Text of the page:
Beat Girl / Wild for Kicks (1960) **

More social document than drama, but that aspect somewhat diluted by the moviemakers’ attempts at exposing rebellious youth while taking for granted more sordid adult behavior. Sold under the exploitation banner – “this could be your teenage daughter” – narrative flow is interrupted now and then to showcase Adam Faith’s singing and to accommodate a few striptease acts. Probably more interesting is the array of new talent on show.

Spoiled teenager Jennifer (Gillian Hills) heads for the wild side of town to experience the beatnik lifestyle in Soho coffee shops and cellars. That there’s no drugs involved and that alcohol is considered “square” – as for that matter is violence – may come as a surprise to students of the period. Apart from one episode of road-racing and playing “chicken” along a railway track, most of the time the gang listen to music or go dancing until Jennifer gets it into her head that joining a striptease show might give her life the thrill it is missing.

VHS cover.

This is prompted by the discovery that her new too-young stepmother Nichole (Noelle Adams) has been a stripper and most likely a sex worker in Paris before marrying wealthy architect Paul (David Farrar), cueing a round-robin of confrontations. Strangely enough, from the narrative perspective, none of the young bucks appear romantically interested in the provocatively-dressed Jennifer and so it is left to creepy club owner Kenny (Christopher Lee) to make a move.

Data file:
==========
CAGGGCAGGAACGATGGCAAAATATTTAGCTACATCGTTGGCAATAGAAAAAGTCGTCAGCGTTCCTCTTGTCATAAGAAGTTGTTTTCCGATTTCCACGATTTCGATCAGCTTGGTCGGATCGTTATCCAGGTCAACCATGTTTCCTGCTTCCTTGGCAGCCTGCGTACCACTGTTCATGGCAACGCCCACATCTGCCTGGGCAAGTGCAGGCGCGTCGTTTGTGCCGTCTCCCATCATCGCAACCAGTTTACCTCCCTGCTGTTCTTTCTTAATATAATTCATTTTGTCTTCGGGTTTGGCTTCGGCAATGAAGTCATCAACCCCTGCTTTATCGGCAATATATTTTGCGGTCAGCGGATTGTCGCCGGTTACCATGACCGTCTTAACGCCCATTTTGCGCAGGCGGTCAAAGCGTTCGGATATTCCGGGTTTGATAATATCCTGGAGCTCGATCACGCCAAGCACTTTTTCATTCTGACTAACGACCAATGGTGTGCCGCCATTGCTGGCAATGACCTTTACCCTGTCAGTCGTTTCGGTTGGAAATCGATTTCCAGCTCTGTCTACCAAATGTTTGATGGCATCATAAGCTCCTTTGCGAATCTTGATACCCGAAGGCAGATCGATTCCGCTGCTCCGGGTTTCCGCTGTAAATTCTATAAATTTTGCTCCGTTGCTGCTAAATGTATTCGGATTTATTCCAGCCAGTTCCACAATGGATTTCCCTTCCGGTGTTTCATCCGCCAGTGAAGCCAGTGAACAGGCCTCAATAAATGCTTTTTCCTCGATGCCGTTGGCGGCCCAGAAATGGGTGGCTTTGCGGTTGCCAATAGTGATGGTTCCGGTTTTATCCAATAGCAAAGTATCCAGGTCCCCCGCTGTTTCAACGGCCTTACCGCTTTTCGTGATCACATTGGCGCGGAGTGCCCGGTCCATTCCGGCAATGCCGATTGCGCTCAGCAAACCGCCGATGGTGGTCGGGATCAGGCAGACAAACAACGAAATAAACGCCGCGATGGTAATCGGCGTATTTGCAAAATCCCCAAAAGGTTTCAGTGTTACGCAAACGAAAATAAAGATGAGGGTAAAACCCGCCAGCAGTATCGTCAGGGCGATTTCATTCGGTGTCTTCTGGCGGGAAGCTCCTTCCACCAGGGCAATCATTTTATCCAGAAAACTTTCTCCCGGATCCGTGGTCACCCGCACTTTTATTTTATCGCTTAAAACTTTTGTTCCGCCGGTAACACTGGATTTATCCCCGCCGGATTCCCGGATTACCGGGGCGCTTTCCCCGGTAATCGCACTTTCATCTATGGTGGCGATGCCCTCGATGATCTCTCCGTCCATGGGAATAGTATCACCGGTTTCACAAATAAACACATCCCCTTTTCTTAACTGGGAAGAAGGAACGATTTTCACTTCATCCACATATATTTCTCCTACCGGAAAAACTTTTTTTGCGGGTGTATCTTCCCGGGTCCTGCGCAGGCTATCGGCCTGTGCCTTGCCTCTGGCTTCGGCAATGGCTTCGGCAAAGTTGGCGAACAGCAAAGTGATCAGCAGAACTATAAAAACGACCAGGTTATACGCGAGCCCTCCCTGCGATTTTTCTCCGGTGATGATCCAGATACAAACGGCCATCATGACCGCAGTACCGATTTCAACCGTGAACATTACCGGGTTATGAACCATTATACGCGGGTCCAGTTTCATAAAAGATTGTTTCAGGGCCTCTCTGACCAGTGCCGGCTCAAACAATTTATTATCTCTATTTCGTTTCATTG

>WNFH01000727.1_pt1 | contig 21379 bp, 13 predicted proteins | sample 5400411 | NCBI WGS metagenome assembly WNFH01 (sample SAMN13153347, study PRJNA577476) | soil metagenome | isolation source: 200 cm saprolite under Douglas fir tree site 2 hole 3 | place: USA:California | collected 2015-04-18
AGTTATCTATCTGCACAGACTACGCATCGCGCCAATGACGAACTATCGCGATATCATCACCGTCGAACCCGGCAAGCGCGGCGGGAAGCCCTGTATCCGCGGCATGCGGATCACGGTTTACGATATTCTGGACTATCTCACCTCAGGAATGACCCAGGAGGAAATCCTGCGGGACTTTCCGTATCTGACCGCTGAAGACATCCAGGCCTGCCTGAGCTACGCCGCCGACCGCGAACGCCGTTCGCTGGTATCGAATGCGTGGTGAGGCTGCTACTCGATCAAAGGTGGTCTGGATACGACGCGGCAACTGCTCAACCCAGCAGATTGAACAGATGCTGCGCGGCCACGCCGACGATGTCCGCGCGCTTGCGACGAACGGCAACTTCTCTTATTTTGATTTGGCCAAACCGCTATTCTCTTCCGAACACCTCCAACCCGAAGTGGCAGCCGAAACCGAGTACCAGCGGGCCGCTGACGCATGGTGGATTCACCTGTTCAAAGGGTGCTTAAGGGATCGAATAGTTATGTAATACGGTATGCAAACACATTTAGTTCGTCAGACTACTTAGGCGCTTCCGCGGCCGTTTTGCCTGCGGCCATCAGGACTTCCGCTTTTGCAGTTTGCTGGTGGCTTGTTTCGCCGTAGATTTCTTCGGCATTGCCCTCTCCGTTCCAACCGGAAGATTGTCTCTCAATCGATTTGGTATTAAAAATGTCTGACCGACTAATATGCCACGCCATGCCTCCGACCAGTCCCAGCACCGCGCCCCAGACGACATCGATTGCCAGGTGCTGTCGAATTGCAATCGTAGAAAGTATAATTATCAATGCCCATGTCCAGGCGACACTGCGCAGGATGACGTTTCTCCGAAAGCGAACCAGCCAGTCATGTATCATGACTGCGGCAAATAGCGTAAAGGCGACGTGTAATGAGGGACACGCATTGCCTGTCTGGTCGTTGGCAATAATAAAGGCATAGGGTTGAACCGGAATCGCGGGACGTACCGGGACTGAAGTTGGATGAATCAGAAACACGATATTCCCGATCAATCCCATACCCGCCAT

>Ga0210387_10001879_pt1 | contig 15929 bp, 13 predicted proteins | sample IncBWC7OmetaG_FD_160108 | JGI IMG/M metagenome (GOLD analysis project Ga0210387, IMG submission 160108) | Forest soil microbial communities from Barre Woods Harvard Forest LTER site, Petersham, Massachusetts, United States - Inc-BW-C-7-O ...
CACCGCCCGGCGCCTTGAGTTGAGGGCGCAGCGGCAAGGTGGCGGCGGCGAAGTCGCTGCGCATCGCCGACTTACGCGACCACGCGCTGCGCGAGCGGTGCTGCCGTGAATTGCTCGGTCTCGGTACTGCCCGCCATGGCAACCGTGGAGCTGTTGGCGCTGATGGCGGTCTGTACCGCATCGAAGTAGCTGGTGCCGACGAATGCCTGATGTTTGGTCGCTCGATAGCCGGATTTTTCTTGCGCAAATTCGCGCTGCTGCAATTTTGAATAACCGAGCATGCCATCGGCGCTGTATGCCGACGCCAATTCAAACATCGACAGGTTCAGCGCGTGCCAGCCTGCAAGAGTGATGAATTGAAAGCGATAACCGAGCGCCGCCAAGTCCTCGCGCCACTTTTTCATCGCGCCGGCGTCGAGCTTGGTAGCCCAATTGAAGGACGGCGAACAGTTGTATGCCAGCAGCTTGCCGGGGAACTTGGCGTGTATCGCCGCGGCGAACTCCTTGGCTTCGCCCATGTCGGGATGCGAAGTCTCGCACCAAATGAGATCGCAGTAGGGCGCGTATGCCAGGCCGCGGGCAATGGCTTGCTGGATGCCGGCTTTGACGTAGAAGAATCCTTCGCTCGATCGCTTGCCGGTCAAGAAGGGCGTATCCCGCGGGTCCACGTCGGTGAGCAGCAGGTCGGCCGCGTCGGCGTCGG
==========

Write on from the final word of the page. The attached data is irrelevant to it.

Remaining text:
The gaping hole left by lack of narrative drive is not offset by immersion in the beatnik or striptease scene. Back in the day the British censors took the editing scissors to the striptease  but although restored versions available now contain nudity you are left wishing that there was some lost element to the beatnik sections that would have given the picture the energy it required.